Category Archives: Syllabics

On the Limitations of Superpowers

Call it rage, call it fear, does it matter?
It’s a quiet shriekhowl corked inside
a good person trying to help,
trying to float on darkness
flickering with starlight
(ancient memories
of light and will
on edge
and sawtooth
chords tuned sour,
memories of
dissonance wrapped in
thin silk to quiet their
thousand unnatural shocks).
If this was the ocean’s surface,
the stars would dance and flicker, shifting
in place. If this was a bed, hands reach out
as if what is already there isn’t
enough. As if there isn’t enough
love, pain, or sense of direction,
or whatever it takes to
make that shift from one place,
one state of being,
to another.
If this was
this was
super strength,
I would still need
to be able to
break or charm something not
me, other than what I love,
other than love. If I could fly
would I still float above the ocean,
tethered like a buoy over hidden depths
and clefts in which shine pale oblique lights
of hunger and horror and beauty
made fey and strange? This is it,
isn’t it? What’s the point
of leaping over
tall sky scrapers
if I can’t
If I
can’t see you
in the shadows,
if I can’t even
say who you are aloud?
Try to remember. Try to
forget. The body remembers.
Try to forget. Try to remember.
A fist wrapped around a wrist as thick as
a thumb. I’m numb. My fingers are full of
bones and thorns. Bones break. The thorns fracture
and scatter like an invasive
species, and grow like dragon’s teeth.
Even a superhero
with lightning in their hands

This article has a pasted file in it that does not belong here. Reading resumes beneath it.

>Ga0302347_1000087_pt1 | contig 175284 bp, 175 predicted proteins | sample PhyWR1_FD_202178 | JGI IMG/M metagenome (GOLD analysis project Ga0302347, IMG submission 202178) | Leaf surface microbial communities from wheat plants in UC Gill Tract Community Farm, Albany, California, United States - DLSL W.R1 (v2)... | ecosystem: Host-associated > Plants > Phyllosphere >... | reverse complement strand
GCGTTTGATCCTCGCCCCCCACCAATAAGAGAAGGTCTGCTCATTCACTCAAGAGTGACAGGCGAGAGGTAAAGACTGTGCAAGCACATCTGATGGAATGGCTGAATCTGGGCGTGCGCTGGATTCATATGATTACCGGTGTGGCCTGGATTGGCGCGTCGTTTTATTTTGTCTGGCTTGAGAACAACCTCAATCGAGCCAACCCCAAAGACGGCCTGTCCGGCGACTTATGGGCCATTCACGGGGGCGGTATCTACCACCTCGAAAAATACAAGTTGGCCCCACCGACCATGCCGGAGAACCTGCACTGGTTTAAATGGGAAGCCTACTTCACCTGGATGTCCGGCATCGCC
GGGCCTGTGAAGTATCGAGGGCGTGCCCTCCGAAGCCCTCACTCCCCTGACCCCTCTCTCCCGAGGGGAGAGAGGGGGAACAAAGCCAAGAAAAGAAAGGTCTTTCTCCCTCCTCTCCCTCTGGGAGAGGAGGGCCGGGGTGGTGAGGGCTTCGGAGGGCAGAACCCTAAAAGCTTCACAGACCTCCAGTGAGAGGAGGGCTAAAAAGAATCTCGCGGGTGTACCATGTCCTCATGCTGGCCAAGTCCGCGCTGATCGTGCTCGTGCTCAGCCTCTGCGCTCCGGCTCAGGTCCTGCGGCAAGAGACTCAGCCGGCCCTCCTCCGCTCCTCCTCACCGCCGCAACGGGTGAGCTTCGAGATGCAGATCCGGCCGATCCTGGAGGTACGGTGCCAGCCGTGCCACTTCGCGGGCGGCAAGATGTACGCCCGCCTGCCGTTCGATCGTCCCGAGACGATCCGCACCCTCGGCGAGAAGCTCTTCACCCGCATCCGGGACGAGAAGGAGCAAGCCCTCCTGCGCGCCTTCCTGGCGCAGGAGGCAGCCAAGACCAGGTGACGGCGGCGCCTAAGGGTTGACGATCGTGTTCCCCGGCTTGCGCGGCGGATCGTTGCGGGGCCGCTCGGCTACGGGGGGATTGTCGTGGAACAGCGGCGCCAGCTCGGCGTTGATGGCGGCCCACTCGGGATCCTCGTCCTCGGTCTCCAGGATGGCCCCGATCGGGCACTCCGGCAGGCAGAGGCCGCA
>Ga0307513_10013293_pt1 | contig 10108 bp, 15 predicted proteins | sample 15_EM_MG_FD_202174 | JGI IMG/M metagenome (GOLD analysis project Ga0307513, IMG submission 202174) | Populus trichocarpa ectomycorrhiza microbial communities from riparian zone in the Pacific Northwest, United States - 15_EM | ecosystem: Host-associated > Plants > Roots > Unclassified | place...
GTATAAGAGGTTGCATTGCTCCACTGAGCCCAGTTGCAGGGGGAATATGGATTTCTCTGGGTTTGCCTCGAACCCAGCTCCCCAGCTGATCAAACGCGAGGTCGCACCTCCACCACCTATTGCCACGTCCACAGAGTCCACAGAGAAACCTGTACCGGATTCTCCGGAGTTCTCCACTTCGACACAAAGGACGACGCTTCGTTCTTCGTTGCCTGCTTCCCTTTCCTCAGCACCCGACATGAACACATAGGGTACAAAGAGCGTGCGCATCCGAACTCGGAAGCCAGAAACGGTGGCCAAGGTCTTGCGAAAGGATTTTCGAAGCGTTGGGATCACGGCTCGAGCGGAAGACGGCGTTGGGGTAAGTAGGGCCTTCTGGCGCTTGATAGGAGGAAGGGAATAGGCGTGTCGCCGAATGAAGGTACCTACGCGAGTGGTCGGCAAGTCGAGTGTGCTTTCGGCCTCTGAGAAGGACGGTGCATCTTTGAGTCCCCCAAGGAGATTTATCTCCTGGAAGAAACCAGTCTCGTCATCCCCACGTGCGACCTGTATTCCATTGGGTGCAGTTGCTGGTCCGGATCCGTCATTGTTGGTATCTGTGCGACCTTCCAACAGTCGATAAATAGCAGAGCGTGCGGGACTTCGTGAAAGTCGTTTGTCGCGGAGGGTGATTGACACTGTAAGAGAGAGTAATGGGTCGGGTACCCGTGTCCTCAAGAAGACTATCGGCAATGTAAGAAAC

is thwarted. Even
shooting webs
are mute
severed) their tale
retold, repainted,
and sanitized. What’s safe
to say? The secret gesture
that says “me, too,” and we both know
what is meant when our hands flip and point
to a heart caged in bones, like all the rest.



robin’s egg blue reminds me of peacocks,
of eyes, of Robin, of my mother’s
voice as I tried to choose a dress
for my first prom, of my son,
of my daughter, laughter,
wine glasses gone wild
and filled full with
water, of
into these
tiny ornate
surprising jewel-tone
structures, of first dates, and
last dates, of first dates that are
also last dates, of safety, risk,
of being broken open like birth
breaks open the heart, of breaking like
an egg, like a dry stick, of broken things,
of lost things, of going on living,
of labor, death, of things I love
to remember and am so
afraid I’m forgetting,
of things I want to
forget and am
afraid to
call to
of the blue
egg now empty,
cheeping of hungry
young birds, of the farmer’s
eggs at market, the scattered
wisps and threads of blue reflections
in certain nebulas, of cirrus
clouds, of fairy dust scattered in midair,
of fairy beads shimmering cheaply
on my wrist, of the glowing teal
stone for which I carved a bone
and cast a puddle of
molten silver like
a spell, of beach glass
broken and then
polished smooth
and soft,
of lips
and mouths as
soft and cool as
beach glass, of dancing
wild as drag queens under
a summer afternoon sky,
of stained glass windows spilling light
over a casket, a rosary
(of sorrow, of joy), of hallows that are
a whisper of white barely contained
inside a curve, of floating with
flower petals on the air,
the way wind tangles hair
and blows it into
my mouth, the way
beg for
the way
makes fists of blue
bruises and unfurls,
of mornings, of something
so beautiful I only
imagine it touching my hand
hollow over hollow and filled with hope

On Aurality

The buzz bang clatter shatter whooshing rush
of restaurant chatter. I just smile and nod.
This is not an aura, but a shockwave
pulsing against my skin with each heartbeat,
an auditory strobe staccato sheet
of porcupine pins flying in close shave
formation, grinding at 300 baud.
I practice reverse hedgehog position
as if it’s some kind of yoga. Deep breath.
Focus on the edge of the plate as if